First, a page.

Here is a quick round-up of this week’s technology headlines and related stories you may have missed:
1. Happy GDPR day! The European Union's General Data Protection Regulation (GDPR) enters into force today and its effect is being felt around the world. The GDPR sets out how companies can collect the personal data of persons in the European Union, and how they can use it. For example, companies must receive an EU individual's explicit consent before collecting and using their data, give that individual the ability to see what data the company has collected and correct it, and companies cannot make their service contingent on the collection of personal data. Importantly, GDPR applies to anyone doing business (or seeking to do business) in the EU, which is why companies around the world have been rushing to comply. U.S. companies have taken markedly different approaches. Many have spammed inboxes with terms of service updates, and some websites have temporarily cut off access to EU users. For their part, Microsoft announced that it will be rolling out its new GDPR-compliant privacy features beyond the EU, and Facebook and Google have already been sued for non-compliance. Although the European Union issued guidance on how the new rules should be enforced, actual enforcement will be up to the data protection authorities in each member state. It's a brave new world!
2. It’s full steam ahead for CFIUS reform. This week a U.S. Senate panel attached a bill that would strengthen oversight of foreign investments in the United States to a must-pass defense bill, all but ensuring its passage. The Foreign Investment Risk Review Modernization Act of 2017 (FIRRMA) would grant the Committee on Foreign Investment in the United States (CFIUS) new powers to review foreign investments in sensitive areas, most notably emerging technology. Support for the beefing up the CFIUS process began last year when a Pentagon report raised the alarm about Chinese investments in early-stage technology firms, suggesting the Chinese government could use such investments to diminish the technological advantage of the United States.
3. Can we please stop saying that cyberspace is lawless? Jeremy Wright, the attorney general of the United Kingdom, outlined Britain's view on how to apply existing international law to cyberspace in a speech delivered at Chatham House. It was the first time that the UK government publicly outlined its interpretation of international law as it applies to cyberspace outside of the context of the UN Group of Governmental Experts. Much of Wright's remarks retread existing UK positions, such as the applicability of articles 2(4) (prohibition of the use of force), 2(7) (non-interference in internal affairs), and 51 (inherent right of self-defense) of the UN Charter to cyberspace. Wright also reiterated that attributing a cyber activity to a state actor is more than just a matter of law, but also a political decision, which will guide how the country responds to an operation against it. Over at Lawfare, CFR Senior Fellow Matthew Waxman unpacks the elements that might be more consequential, and Isa Qasim at Just Security notes that Wright's remarks on sovereignty contradict the Tallinn Manual's approach. Expect more legal analysis over the next few days.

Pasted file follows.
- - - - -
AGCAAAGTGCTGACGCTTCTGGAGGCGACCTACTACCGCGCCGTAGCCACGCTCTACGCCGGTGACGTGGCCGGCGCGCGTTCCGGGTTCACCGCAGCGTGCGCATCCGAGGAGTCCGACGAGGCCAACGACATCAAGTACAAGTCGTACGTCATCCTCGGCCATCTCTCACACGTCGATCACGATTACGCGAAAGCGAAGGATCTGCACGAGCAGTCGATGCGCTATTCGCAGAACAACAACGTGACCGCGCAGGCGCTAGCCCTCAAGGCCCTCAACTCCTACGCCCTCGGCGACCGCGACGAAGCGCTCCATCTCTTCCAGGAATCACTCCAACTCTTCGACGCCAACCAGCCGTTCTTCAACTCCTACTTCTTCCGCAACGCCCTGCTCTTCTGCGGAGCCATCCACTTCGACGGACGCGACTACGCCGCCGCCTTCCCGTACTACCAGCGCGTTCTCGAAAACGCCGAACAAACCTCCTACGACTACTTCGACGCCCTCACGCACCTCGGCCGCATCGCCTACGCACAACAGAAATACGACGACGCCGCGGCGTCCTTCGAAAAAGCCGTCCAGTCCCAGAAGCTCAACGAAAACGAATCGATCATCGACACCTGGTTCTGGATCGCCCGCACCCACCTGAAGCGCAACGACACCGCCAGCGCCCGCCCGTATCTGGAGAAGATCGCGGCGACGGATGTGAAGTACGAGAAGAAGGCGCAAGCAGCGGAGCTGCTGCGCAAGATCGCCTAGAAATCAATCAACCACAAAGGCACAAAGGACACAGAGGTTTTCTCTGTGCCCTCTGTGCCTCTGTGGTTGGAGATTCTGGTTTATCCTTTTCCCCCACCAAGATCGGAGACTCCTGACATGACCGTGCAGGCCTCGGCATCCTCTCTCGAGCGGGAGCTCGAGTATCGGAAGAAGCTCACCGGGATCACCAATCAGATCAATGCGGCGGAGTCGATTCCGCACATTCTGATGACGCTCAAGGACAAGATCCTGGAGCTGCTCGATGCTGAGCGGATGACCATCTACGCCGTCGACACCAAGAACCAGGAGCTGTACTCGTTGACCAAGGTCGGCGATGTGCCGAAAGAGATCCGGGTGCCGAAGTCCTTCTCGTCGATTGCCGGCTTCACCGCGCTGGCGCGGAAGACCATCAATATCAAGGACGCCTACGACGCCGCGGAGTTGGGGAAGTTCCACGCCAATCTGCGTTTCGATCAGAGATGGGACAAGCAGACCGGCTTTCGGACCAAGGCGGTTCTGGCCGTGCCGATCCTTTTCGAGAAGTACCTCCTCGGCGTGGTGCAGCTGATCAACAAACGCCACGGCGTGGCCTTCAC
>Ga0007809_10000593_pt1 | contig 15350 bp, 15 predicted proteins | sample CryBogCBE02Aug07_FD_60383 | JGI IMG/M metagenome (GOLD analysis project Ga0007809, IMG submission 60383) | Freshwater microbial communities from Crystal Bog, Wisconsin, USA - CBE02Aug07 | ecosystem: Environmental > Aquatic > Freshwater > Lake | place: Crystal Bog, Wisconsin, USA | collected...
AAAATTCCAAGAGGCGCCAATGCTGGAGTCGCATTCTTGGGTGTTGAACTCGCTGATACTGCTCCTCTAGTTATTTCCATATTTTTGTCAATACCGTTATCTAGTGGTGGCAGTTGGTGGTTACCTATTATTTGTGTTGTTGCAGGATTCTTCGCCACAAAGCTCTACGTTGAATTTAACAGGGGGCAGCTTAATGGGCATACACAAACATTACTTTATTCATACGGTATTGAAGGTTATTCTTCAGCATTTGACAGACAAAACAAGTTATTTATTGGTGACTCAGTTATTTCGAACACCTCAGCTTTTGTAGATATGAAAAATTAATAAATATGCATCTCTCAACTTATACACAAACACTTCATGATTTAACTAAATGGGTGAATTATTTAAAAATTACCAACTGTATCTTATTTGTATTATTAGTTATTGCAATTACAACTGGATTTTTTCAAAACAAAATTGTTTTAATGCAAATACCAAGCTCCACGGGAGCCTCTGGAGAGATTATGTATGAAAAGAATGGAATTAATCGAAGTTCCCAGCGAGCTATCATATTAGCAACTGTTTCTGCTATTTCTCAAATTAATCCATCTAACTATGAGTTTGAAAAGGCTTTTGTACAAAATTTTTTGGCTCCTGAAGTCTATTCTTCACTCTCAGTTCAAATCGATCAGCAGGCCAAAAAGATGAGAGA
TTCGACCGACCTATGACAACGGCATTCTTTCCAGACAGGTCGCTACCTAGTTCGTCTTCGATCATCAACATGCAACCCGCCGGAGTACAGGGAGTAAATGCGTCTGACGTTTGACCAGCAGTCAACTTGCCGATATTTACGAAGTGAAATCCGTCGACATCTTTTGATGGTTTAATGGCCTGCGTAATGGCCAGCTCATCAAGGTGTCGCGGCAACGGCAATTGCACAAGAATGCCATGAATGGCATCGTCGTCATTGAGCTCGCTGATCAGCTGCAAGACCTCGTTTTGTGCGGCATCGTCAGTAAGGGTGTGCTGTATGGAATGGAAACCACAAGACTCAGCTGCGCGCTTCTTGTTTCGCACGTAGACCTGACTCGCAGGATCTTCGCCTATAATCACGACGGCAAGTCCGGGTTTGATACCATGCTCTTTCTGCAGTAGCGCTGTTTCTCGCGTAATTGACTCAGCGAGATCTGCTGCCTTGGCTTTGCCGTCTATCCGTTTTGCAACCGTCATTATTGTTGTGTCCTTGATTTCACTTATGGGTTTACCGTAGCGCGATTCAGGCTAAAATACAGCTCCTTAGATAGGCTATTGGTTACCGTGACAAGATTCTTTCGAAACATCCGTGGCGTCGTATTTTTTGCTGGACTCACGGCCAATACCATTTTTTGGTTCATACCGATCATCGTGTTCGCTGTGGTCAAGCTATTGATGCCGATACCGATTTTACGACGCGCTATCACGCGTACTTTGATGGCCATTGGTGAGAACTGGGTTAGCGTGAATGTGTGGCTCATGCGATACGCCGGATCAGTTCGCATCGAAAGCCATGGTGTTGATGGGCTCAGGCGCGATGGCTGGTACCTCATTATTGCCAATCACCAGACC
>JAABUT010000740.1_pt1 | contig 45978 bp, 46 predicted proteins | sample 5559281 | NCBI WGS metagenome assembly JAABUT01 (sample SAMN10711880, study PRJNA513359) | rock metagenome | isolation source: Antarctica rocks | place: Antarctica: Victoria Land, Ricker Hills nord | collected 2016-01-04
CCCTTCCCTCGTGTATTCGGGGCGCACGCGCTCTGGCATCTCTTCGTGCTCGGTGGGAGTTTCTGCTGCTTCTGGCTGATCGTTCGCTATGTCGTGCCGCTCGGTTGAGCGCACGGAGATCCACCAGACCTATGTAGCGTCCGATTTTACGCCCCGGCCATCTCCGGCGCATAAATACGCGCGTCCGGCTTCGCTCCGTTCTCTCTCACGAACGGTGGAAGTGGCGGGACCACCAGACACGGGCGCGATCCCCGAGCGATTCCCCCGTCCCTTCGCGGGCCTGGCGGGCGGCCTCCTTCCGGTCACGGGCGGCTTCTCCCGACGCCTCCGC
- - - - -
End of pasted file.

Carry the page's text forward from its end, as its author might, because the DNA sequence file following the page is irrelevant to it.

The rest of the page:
4. All your botnets are now belong to us. U.S. law enforcement is working overtime to seize a massive botnet, controlled by an infamous Russian hacking group. On Wednesday, The Justice Department announced that the FBI had received a court order to seize a domain connected to the botnet before it wreaks more havoc. The hacking group in question, known as APT 28 or Fancy Bear, is linked to the Russian military and was previously implicated in the hacking of the Democratic National Committee in 2016. The FBI could help stymie the botnet’s expansion, though it is working against the clock. Cisco’s intelligence unit Talos warned this week that the hackers had already infected at least 500,000 devices. Researchers have shown that malware is spreading at “an alarming rate” in Ukraine, a favored testing ground for Russian cyberweapons. This has led Craig Williams, the head of Talos’s security team, to warn that the botnet could be used to carry out a “potential sequel” to last year’s NotPetya attack.